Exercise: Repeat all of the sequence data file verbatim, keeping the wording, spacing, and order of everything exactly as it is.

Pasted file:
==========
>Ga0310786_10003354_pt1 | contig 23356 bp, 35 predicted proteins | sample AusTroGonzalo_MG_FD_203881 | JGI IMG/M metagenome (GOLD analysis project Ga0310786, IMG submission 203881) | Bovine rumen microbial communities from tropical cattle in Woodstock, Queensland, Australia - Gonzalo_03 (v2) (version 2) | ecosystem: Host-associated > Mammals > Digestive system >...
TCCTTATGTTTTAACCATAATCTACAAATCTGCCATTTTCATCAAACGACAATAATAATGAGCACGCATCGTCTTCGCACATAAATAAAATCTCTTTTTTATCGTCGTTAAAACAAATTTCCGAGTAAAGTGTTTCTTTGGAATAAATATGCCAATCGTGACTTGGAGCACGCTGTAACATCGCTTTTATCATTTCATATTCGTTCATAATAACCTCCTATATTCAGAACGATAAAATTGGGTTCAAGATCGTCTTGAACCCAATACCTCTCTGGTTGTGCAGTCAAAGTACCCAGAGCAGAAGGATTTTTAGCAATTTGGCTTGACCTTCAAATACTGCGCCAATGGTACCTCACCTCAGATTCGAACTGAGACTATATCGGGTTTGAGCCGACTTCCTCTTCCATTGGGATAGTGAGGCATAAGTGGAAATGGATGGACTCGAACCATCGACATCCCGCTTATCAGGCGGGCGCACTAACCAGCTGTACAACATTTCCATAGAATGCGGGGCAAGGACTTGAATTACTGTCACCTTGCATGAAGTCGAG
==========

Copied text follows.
>Ga0310786_10003354_pt1 | contig 23356 bp, 35 predicted proteins | sample AusTroGonzalo_MG_FD_203881 | JGI IMG/M metagenome (GOLD analysis project Ga0310786, IMG submission 203881) | Bovine rumen microbial communities from tropical cattle in Woodstock, Queensland, Australia - Gonzalo_03 (v2) (version 2) | ecosystem: Host-associated > Mammals > Digestive system >...
TCCTTATGTTTTAACCATAATCTACAAATCTGCCATTTTCATCAAACGACAATAATAATGAGCACGCATCGTCTTCGCACATAAATAAAATCTCTTTTTTATCGTCGTTAAAACAAATTTCCGAGTAAAGTGTTTCTTTGGAATAAATATGCCAATCGTGACTTGGAGCACGCTGTAACATCGCTTTTATCATTTCATATTCGTTCATAATAACCTCCTATATTCAGAACGATAAAATTGGGTTCAAGATCGTCTTGAACCCAATACCTCTCTGGTTGTGCAGTCAAAGTACCCAGAGCAGAAGGATTTTTAGCAATTTGGCTTGACCTTCAAATACTGCGCCAATGGTACCTCACCTCAGATTCGAACTGAGACTATATCGGGTTTGAGCCGACTTCCTCTTCCATTGGGATAGTGAGGCATAAGTGGAAATGGATGGACTCGAACCATCGACATCCCGCTTATCAGGCGGGCGCACTAACCAGCTGTACAACATTTCCATAGAATGCGGGGCAAGGACTTGAATTACTGTCACCTTGCATGAAGTCGAG